(Mojo horned face).
Named By: Nicholas R. Longrich - 2010.
Synonyms: Possibly Eoceratops, canadensis, Chasmosaurus kaiseni.
Classification: Chordata, Reptilia, Dinosauria, Ornithoschia, Ceratopsia, Ceratopsidae, Chasmosaurinae.
Species: M. perifania (type).
Size: Uncertain due to incomplete fossil material, but possibly up to 5 - 6 meters long based upon comparison to Chasmosaurus - refer to main text for details.
Known locations: Canada, Alberta - Dinosaur park Formation.
Time period: Campanian of the Cretaceous.
Fossil representation: Eight partial skeletons.
Mojoceratops was discovered by a close examination of some skulls that had been assigned to the more well Chasmosaurus. The more the skulls were studied the more differences were discovered, resulting in the creation of a new genus. The palaeontologists who were looking the skulls over initially came up with name Mojoceratops when they were brainstorming ideas. However when they realised that a mojo is actually a charm for attracting members of the opposite sex they found the name to be very fitting as ceratopisan most probably used their frills for that exact purpose. Additionally the frill dips in the middle making the two halves form a structure that loosely resembles a heart shape.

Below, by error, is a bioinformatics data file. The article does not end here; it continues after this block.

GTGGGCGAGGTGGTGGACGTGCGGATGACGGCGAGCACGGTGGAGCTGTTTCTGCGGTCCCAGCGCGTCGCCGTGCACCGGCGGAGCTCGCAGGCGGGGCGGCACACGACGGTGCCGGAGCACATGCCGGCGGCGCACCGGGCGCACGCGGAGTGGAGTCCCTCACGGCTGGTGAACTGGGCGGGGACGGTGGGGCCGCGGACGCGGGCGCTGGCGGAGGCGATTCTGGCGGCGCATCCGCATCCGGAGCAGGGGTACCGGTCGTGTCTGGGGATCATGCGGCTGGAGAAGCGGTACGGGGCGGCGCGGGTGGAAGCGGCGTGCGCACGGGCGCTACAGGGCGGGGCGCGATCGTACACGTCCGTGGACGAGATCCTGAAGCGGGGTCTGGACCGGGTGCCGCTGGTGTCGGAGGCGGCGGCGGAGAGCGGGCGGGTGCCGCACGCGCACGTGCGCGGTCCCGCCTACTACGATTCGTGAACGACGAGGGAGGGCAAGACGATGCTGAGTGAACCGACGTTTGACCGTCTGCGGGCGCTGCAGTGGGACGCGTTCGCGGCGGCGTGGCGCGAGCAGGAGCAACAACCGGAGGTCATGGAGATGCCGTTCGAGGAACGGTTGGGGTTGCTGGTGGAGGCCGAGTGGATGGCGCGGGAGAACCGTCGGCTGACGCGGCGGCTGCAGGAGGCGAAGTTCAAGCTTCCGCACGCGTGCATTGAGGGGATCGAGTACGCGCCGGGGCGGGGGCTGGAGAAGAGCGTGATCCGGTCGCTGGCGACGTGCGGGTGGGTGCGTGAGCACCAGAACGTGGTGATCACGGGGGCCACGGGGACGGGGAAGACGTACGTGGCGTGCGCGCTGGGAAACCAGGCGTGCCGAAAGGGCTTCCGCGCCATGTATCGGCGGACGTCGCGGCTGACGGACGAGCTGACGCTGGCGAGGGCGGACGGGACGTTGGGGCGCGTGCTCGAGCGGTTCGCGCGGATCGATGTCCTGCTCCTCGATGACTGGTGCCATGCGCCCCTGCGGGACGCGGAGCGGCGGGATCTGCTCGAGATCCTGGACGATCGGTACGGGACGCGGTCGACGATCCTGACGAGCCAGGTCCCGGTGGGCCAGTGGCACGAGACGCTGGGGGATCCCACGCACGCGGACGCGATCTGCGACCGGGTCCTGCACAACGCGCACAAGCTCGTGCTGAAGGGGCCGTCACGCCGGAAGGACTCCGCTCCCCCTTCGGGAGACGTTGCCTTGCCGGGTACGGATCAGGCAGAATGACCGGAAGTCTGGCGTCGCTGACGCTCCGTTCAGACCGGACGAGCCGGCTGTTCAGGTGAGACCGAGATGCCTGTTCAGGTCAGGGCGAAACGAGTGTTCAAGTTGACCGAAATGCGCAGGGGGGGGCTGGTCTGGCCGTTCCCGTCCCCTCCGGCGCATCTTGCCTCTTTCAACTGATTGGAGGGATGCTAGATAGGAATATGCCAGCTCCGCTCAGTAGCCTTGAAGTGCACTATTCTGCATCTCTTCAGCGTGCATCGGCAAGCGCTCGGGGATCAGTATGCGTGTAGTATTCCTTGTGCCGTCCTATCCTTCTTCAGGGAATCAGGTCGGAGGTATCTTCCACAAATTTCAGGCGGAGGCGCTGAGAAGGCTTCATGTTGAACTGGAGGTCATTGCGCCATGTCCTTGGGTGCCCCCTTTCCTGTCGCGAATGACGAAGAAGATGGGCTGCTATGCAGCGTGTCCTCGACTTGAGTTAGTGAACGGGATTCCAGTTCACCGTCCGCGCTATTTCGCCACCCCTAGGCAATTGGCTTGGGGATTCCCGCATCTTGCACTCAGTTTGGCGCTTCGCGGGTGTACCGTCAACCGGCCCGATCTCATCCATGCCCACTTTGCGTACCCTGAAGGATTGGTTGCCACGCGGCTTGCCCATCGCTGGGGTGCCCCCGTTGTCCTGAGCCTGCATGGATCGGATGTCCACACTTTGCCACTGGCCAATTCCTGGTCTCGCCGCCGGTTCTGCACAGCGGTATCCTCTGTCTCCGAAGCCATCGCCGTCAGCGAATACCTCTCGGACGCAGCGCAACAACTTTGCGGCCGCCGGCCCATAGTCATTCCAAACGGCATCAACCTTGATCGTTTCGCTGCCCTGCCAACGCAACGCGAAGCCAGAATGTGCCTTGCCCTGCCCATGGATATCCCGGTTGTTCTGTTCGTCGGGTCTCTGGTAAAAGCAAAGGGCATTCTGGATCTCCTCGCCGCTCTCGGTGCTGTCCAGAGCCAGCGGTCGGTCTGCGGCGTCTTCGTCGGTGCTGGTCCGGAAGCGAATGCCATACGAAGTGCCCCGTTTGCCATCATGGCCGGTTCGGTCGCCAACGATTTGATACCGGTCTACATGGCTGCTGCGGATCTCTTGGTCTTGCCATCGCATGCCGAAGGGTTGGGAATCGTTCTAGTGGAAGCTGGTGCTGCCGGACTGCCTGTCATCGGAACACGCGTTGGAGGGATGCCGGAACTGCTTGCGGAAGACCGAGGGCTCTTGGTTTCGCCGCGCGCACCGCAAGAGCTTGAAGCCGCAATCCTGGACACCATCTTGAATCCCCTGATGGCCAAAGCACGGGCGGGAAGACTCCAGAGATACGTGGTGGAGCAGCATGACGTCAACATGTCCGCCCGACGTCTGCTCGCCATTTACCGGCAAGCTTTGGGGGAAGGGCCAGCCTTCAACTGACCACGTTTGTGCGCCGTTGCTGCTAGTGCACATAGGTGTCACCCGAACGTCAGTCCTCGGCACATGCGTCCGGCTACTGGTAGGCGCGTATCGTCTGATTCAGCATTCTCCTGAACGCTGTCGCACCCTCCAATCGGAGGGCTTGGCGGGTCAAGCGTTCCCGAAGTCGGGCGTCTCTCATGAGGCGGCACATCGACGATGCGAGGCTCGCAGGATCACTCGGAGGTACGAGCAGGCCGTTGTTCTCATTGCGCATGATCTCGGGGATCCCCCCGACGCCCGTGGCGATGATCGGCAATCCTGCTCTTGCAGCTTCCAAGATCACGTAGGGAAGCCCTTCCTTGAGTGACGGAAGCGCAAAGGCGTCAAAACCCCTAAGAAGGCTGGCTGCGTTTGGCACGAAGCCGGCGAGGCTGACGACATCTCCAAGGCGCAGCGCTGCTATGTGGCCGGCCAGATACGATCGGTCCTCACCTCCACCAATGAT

- Mojoceratops perifania, A New Chasmosaurine Ceratopsid from the Late Campanian of Western Canada. - Journal of Paleontology 84 (4): 681–694. - Nicholas R. Longrich - 2010.